‘Pinocchio’: First Poster Teases Guillermo Del Toro’s Stop-Motion Musical!! Check It Out!!

Fans of Academy Award-winning filmmaker Guillermo del Toro are in for a treat this holiday season. This winter, Del Toro is taking audiences into the magical stop-motion world of Pinocchio, with the Pan’s Labyrinth director’s signature dark fairy tale spin. As the release date draws nearer a brand-new key art poster has been released that gives us just a taste of the fantasy musical’s whimsy.

To stir up excitement after the film’s five years of production, a sneak peek of several images of Pinocchio was revealed in June, and most recently a full trailer. In the poster art, the living puppet is front and center, touched by sunlight. Based on the original novel by Italian author Carlo Collodi, Del Toro‘s reimagining will recall the darker elements of Mary Shelley‘s Frankenstein, which the director points out is quite similar to the Italian fairytale. With this in mind, fans can expect a deviation from the 1940 Disney adaptation, including the ever-growing nose when Pinocchio tells a lie. In Collodi‘s novel, the puppet’s pine nose ever only grows once, and throughout the trailer, it appears to remain the same size. The Pinocchio on the poster depicts a nose branching off with new sprigs, while Sebastian J. Cricket (Ewan McGregor) plays the violin.

In an interview with Collider, Del Toro spoke on his inspiration, emotional aspects of bringing this mischievous puppet to life, and what that means to him:

“It’s a very very very personal movie for me. The flip-side for me [has] always been Pinocchio and Frankenstein, are the same story. Because essentially, that’s the same story. The idea of a Pinocchio that talks about things that I consider very deep but it’s fun and it’s a musical at the same time, I find it really incredibly moving. Obviously, in animation, you get to see the movie in storyboards beginning to end many many times, and then you add the stop-motion. Right now, we are 50% animated and 50% in storyboards. Every time I watch the movie I just sob like a baby. It’s as personal as it gets, as moving as it gets. It’s unlike any version of the story you’ve ever seen. It’s completely unlike it. It subverts the moral underpinnings of the original fable, which is, in order to be a real boy you have to change. You’re going to become flesh and blood. This is about becoming a real boy by acting…acting like a real human, period.”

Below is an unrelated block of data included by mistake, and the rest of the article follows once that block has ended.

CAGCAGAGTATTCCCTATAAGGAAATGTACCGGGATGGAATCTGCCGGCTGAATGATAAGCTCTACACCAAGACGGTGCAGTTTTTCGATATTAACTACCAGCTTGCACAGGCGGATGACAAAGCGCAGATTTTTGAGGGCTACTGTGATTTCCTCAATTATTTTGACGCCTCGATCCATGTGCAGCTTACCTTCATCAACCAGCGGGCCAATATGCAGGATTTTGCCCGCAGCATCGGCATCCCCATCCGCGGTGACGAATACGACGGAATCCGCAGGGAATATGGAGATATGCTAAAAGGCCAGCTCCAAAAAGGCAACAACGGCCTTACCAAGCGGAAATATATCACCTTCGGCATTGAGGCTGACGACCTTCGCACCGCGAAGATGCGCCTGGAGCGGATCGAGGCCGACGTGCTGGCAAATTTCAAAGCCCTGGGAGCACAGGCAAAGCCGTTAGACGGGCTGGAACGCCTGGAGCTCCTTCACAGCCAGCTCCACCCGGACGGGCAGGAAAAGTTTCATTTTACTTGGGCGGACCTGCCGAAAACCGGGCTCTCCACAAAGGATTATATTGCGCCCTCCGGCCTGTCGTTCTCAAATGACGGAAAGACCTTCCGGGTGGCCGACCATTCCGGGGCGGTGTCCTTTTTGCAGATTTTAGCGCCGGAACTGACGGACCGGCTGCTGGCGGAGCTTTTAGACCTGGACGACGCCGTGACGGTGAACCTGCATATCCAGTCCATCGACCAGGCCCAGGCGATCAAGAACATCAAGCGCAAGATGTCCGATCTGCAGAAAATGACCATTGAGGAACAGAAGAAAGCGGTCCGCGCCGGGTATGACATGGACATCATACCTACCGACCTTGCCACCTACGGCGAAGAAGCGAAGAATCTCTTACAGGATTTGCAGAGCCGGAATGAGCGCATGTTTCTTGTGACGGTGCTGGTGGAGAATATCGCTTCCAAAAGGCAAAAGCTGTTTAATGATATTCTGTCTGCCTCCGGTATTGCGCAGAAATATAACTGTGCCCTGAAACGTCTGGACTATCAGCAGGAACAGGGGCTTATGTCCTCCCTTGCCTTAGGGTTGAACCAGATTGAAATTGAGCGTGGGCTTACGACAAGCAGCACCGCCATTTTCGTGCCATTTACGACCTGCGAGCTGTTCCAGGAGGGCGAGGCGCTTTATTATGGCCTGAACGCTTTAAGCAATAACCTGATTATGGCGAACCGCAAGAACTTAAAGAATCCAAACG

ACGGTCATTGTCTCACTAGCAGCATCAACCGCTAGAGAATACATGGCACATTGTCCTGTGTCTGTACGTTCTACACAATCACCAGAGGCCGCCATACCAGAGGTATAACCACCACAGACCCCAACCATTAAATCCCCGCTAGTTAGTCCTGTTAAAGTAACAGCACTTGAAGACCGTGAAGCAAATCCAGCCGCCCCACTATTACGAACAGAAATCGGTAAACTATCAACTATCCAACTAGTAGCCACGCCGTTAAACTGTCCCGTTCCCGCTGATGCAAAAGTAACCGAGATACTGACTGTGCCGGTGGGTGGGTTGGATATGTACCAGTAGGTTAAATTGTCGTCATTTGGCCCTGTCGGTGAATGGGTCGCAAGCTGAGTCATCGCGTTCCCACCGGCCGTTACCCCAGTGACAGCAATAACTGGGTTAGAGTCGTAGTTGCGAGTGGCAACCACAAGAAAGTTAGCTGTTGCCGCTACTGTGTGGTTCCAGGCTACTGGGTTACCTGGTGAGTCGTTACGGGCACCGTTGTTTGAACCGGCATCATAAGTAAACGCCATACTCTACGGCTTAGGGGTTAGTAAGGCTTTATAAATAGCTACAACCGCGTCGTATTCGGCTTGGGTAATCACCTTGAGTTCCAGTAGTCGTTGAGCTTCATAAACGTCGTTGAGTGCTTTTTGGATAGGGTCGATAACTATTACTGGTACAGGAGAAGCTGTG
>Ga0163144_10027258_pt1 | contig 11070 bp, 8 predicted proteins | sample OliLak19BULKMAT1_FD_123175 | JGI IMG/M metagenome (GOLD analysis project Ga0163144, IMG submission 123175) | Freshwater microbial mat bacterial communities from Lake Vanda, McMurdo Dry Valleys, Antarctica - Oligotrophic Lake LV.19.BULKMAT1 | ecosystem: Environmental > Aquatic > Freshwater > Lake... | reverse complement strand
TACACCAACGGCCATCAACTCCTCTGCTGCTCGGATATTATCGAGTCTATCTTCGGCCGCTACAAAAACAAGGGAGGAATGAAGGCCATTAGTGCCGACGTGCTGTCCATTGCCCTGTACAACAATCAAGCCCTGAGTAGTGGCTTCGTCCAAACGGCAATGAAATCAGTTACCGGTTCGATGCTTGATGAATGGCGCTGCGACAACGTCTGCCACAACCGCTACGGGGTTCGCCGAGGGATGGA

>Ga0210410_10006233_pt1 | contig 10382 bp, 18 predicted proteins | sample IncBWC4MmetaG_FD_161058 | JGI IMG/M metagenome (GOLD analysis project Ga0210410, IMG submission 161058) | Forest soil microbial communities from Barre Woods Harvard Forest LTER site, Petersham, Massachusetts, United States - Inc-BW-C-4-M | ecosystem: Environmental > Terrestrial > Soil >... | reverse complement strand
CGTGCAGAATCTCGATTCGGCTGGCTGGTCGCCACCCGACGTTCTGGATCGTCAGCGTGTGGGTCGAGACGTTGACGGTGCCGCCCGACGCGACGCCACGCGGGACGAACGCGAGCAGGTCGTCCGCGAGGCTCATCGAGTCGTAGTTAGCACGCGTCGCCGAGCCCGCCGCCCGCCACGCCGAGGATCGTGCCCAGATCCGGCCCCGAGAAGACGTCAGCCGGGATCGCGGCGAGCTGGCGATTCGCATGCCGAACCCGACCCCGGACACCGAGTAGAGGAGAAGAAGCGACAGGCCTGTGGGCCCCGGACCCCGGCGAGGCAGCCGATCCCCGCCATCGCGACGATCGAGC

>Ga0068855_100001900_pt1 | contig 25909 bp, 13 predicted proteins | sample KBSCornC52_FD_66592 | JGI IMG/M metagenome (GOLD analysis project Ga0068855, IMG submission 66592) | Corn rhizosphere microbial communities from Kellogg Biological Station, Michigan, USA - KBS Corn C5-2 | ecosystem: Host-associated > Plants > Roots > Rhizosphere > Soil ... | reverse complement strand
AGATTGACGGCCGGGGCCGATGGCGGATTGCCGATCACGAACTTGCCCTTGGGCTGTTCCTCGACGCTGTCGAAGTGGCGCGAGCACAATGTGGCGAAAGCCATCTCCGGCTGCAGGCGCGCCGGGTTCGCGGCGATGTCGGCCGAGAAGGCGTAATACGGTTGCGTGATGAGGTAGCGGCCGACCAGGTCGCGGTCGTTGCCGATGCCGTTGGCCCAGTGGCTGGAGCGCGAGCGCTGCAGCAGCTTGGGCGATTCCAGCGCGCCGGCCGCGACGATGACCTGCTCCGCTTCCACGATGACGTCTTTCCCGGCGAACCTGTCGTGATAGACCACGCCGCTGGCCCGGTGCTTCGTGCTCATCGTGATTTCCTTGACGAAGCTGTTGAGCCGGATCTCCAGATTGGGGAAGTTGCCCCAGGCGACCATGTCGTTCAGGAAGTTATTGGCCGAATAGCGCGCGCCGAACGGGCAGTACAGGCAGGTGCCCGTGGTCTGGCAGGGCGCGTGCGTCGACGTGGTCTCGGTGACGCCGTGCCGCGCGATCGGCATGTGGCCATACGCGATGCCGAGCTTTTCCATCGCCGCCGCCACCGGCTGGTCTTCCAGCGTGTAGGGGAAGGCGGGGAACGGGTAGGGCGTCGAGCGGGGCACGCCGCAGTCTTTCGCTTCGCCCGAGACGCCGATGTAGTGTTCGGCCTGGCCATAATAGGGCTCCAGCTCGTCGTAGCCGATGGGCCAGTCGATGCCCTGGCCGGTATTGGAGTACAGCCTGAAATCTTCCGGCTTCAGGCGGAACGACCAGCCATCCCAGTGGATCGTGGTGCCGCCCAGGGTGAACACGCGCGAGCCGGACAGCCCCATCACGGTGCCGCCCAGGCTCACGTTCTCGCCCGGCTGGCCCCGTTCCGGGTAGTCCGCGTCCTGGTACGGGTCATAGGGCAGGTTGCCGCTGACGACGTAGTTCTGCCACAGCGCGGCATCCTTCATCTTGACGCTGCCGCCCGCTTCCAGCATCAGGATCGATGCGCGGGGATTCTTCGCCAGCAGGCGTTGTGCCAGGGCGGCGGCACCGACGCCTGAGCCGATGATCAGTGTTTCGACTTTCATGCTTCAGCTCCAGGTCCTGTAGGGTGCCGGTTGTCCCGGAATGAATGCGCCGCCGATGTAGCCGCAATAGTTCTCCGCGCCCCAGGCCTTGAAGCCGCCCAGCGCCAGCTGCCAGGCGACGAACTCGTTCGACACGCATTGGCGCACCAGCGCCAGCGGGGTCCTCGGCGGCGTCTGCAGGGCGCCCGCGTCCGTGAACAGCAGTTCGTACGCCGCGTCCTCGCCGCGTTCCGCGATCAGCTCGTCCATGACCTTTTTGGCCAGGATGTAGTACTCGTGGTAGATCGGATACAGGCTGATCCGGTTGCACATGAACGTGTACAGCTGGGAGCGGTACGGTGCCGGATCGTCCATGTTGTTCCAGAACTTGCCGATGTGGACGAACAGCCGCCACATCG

Del Toro‘s retelling will stay true to the core elements of what makes Pinocchio a timeless tale, with his own dark fantasy blended into the fantastical stop-motion film. The movie will highlight the grief that follows the loss of a child, and the imperfections of humanity, as told by the journaling of McGregor‘s J. Cricket. Del Toro will introduce a mythos to the Disney-fied Blue Fairy, referring to the magic of Geppetto’s (David Bradley) gifted second chance as the intervention of “old spirits.” The trailer and poster are full of wonder, all narrated by the wise old cricket, and spun together by a director notorious for his tastefully twisted take on legends and lore.

Pinocchio features an all-star cast to voice the classic characters, like McGregor as Cricket, Game of Thrones‘ Bradley as the grieving woodcarver Geppetto, Stranger ThingsFinn Wolfhard as Candlewick, and Academy Award-winner Cate Blanchett as Sprezzatura. Additionally, the cast features Academy Award-winners Christoph Waltz as Count Volpe and Tilda Swinton, Ron Perlman as Podesta, John Turturro, Tim Blake Nelson, Burn Gorman, and introducing Gregory Mann as Pinocchio.

The film is directed by Del Toro and Mark Gustafson, with a screenplay adapted by Del Toro and Patrick McHale. Producers for Pinocchio include Del Toro, Gary Ungar, Alex Bulkley, Corey Campodonico, and Lisa Henson of Jim Henson Company.

Pinocchio will arrive in select theaters in November, before its wide release on Netflix in December. You can check out the brand-new poster art and watch the trailer below:

guillermo del toro pinocchio poster
Image via Netflix


via Collider

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